An extendable first end 86 of wire 76 extends from the outside of first portion 78 and through first opening 44 in housing 20. Those skilled in the art will see that first end 86 extends generally tangentially with respect to first portion 78 of wire 76.
On the inside of second portion 80 of wire 76, the wire forms a 90° bend 88, a diagonal 180° bend 90 and a 90° bend 92. Thus, an inner second end 94 of wire 76 extends parallel to the edges of first and second portions 78 and 80 and in a plane substantially perpendicular to that of first end 86. Second end 94 extends through second opening 46 in housing 20. The portion of wire 76 formed by the bends is tucked into slot 36 in housing 20 to keep second end 94 of wire 76 from moving. In other words, second end 94 of wire 76 is stationary.
A cover 96 closes the open side of cylindrical portion 22 of housing 20. Cover 96 has a disc portion 98 defining a central opening 100 therethrough with reinforcing ribs on an inner side of the disc portion. These reinforcing ribs include a plurality of concentric reinforcing ribs 102, 104, 106 and 108. Innermost concentric rib 102 partially defines central opening 100. Outermost concentric rib 108 is adapted to fit in notch 28 in cylindrical portion 22 of housing 20. Disc portion 98 of cover 96 extends radially outwardly from outermost concentric rib 108 such that an annular lip 110 is formed. It will be seen that lip 110 will engage or fit closely next to edge 26 of cylindrical portion 22 of housing 20. A plurality of radial reinforcing ribs 112, 114, 116, 118, 120, 122 and 124 extend between innermost concentric rib 102 and outermost concentric rib 108 and intersect concentric ribs 104 and 106.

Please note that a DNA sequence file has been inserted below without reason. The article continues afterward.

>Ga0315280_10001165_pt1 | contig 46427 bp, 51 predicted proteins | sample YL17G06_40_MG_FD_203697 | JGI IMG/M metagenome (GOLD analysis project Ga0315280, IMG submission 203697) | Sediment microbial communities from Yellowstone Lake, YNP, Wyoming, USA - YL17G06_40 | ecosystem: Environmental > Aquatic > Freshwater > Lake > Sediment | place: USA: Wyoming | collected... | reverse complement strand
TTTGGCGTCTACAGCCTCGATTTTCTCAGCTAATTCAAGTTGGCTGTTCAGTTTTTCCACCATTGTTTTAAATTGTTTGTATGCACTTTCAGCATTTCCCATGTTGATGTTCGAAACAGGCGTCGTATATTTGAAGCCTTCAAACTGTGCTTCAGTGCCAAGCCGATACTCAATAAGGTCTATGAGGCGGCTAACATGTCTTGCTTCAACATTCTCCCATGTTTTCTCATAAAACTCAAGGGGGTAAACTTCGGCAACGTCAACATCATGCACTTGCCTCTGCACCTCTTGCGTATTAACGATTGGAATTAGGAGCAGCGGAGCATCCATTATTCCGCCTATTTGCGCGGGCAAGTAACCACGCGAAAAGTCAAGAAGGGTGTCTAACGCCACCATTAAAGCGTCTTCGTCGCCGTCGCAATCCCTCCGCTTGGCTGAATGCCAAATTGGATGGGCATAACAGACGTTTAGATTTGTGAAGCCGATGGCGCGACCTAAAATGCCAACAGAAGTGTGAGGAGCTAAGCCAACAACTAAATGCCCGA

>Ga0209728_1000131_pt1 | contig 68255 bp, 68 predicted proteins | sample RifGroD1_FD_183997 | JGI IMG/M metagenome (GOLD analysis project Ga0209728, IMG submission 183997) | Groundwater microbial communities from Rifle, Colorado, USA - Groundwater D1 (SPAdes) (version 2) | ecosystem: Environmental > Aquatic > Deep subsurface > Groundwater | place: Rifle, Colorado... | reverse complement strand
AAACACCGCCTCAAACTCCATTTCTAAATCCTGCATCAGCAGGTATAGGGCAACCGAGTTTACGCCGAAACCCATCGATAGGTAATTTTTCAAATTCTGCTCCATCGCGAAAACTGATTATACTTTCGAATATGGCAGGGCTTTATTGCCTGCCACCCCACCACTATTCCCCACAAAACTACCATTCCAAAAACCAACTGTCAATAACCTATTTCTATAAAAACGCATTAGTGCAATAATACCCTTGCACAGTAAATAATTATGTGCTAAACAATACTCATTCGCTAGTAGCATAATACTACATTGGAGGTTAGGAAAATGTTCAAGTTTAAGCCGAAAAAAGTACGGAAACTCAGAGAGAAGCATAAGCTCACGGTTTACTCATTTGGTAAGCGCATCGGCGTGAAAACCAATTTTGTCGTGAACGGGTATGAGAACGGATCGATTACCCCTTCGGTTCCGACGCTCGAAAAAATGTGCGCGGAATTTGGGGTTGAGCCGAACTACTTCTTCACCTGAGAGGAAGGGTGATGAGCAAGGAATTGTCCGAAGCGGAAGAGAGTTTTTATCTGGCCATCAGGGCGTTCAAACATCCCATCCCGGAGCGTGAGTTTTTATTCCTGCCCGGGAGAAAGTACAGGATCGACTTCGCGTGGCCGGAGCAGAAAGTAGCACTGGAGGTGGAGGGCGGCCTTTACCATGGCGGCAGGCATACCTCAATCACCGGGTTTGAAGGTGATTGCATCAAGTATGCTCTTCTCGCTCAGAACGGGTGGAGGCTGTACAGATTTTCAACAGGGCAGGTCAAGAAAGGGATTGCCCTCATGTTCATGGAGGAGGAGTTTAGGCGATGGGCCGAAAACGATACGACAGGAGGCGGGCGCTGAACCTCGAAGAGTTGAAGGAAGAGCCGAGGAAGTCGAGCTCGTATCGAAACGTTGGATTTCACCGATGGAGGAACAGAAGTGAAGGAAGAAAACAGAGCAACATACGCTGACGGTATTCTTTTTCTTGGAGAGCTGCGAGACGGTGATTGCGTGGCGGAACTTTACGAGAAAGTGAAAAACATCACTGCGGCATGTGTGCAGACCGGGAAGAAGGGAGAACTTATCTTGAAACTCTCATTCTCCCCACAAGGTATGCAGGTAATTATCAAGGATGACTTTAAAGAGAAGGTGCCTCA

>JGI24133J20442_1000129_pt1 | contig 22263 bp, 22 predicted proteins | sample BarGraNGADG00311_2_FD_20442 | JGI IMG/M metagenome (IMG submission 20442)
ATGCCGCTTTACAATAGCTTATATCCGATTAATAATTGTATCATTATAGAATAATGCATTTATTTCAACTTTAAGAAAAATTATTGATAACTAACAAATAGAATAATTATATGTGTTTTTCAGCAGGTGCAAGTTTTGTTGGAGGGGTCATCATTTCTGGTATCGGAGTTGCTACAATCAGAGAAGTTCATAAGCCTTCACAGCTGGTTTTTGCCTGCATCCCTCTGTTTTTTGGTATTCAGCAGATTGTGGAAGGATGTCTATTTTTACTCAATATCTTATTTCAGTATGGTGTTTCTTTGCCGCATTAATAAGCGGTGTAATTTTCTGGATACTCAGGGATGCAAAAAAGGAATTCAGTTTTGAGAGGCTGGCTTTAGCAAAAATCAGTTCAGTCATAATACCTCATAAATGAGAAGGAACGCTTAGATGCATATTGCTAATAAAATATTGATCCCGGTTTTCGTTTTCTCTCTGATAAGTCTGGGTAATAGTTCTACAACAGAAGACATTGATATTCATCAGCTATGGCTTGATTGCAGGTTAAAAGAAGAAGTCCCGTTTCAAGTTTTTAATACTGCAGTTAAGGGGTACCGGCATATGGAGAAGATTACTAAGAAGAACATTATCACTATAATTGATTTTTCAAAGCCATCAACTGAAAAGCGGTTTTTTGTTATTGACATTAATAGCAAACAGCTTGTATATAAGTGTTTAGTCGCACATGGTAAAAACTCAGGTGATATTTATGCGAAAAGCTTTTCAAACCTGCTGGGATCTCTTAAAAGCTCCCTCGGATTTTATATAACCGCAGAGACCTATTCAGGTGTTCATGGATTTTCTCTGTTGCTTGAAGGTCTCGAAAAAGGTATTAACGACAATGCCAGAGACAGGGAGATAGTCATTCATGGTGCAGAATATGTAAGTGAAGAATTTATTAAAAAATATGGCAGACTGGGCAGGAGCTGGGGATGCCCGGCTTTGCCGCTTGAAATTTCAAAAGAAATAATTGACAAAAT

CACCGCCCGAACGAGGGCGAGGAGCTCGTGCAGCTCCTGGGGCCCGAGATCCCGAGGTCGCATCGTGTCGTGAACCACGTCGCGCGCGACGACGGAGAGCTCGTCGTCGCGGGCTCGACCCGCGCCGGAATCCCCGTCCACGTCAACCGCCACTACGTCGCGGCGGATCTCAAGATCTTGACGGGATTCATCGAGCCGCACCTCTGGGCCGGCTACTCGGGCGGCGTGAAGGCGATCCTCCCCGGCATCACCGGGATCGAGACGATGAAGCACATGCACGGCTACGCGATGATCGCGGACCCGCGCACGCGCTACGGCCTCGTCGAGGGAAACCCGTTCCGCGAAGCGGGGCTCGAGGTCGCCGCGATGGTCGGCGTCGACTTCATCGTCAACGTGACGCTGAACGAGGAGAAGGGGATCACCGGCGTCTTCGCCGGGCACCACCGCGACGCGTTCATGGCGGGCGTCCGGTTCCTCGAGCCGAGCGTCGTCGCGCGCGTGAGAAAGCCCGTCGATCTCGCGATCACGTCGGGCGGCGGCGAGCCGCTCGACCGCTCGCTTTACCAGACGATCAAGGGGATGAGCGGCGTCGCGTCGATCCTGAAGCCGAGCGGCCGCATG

Cover 96 is spaced from end wall 24 of housing 20 such that reel 52 with wire 76 wrapped thereon is free to rotate within the housing.
Cover 96 has a recess or slot 126 formed therein. Recess 126 is generally shaped like a lowercase letter “b” having a curved portion 128 and a straight portion 130. Curved portion 128 is contiguous with part of central opening 100 in cover 96. It will be seen that straight portion 130 is bounded in part by segments of concentric ribs 102, 104, 106 and 108. Second end 94 of wire 76 lies flatly within recess 126 and is covered by a cover insert 132 which has an outer perimeter substantially the same shape as recess 126 and is adapted to fit within the recess. A lip 134 on cover insert 132 fits adjacent to a groove 136 formed along the edge of recess 126. A central post 138 extends inwardly on cover insert 132 and is substantially coaxial with hub 34 in housing 20. Post 138 defines a hole 140 axially therethrough which is aligned with hole 38 in housing 20. As seen in
A straight portion 146 of cover insert 132 encloses second end 94 of wire 76.